Parts of Selous Game Reserve were set aside as early as 1896. However, it was not until 1922 that it was expanded and given its present name (after Frederick Courteney Selous, the British explorer who was killed and buried in the reserve during WWI, and whose grave can still be visited). The area continued to be extended until 1975 when it assumed its current boundaries.

During the 1990s and thereafter, efforts were initiated to link Selous Game Reserve with the Niassa Reserve in Mozambique, with the first stages of the project – including establishment of a wildlife corridor – already functional.

Much of this progress is gradually being reversed by more recent developments within the reserve. These include poaching, uranium mining in the southern part of the Selous (leading to a redrawing of reserve boundaries) and government confirmation in mid-2017 that the Rufiji River – the heart and lifeblood of the Selous – will be dammed near Stiegler's Gorge, in the northwestern part of the reserve, in connection with a planned hydroelectric project.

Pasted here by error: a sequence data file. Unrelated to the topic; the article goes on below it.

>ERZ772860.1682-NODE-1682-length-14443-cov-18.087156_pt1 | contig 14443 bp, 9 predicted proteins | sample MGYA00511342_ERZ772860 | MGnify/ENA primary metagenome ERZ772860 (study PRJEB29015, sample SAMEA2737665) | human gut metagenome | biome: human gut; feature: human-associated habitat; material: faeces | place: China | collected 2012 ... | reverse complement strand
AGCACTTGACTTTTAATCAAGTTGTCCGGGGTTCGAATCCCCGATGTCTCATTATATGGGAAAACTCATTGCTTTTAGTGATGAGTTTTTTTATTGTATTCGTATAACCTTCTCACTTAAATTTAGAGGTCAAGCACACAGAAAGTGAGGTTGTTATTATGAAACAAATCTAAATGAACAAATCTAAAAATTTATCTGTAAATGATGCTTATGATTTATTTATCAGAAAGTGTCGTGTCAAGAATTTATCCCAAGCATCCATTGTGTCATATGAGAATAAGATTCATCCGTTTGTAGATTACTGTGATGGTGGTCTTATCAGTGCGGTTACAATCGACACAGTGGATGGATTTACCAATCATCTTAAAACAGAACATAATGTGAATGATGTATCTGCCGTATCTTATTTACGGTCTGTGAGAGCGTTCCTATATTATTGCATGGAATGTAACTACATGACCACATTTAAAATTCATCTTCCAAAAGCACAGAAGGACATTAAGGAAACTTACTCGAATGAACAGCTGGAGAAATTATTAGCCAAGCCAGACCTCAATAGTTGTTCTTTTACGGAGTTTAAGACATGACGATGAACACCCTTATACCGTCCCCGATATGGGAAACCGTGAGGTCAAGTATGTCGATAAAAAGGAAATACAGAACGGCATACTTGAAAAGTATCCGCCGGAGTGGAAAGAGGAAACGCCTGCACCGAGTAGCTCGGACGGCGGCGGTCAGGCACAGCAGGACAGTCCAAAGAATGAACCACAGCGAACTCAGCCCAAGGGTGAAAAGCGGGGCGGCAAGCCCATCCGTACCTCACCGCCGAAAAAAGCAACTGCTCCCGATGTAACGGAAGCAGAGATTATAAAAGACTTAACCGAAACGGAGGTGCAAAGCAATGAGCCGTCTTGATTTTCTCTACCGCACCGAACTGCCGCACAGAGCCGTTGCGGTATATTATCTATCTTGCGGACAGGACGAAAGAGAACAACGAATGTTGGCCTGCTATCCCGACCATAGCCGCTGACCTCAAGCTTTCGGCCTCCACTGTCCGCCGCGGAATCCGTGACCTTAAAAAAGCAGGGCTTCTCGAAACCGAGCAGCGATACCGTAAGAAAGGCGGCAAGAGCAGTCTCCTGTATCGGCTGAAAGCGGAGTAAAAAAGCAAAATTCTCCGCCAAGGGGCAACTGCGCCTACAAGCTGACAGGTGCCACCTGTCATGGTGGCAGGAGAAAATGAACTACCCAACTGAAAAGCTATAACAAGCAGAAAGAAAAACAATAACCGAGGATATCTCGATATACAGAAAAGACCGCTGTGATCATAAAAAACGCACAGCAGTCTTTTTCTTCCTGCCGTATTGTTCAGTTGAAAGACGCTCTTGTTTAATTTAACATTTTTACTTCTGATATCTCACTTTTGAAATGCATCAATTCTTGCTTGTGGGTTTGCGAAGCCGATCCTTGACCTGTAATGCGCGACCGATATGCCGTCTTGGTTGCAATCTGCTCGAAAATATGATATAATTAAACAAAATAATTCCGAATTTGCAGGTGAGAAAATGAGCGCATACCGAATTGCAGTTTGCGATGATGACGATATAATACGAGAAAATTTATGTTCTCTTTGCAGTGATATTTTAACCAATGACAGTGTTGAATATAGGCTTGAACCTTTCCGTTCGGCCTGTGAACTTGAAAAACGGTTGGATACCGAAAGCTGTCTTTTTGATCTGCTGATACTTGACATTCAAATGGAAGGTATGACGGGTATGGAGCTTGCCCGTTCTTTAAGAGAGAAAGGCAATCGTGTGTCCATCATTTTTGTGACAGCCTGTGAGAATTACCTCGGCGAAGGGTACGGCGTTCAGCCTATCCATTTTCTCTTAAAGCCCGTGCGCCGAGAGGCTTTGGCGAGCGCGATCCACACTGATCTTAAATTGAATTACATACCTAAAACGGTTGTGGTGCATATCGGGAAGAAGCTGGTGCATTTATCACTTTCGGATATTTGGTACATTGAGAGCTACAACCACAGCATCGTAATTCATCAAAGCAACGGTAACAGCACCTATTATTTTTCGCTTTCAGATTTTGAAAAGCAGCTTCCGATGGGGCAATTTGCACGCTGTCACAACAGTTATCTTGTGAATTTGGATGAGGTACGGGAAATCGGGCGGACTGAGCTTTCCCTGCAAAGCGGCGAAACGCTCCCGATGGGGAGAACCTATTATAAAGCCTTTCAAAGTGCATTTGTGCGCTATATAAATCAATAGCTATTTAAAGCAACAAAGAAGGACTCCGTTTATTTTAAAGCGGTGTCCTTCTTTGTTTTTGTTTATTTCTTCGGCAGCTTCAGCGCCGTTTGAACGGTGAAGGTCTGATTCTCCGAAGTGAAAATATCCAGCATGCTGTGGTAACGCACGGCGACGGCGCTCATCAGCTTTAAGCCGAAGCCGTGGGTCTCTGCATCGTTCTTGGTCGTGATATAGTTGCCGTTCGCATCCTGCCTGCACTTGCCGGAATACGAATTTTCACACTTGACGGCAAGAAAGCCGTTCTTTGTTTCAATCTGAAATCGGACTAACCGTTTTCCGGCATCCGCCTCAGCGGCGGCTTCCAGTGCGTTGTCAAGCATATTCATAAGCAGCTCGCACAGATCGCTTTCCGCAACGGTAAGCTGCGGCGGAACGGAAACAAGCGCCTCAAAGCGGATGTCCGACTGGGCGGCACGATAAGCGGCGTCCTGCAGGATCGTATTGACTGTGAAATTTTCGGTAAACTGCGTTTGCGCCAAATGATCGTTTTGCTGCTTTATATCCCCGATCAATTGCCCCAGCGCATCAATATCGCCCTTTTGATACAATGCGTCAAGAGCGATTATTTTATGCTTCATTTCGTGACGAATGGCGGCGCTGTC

In 2014 Unesco placed the Selous on its World Heritage in Danger list, and it reconfirmed this decision in 2017. If the dam project moves forward, complete delisting in the near future is a very real possibility. The Selous' only hope for survival now rests in the ability of concerned environmentalists in Tanzania and beyond to convince the government that it can achieve its goals of increasing Tanzania's electrical grid capacity and overall economic health through means other than exploiting one of its greatest natural treasures.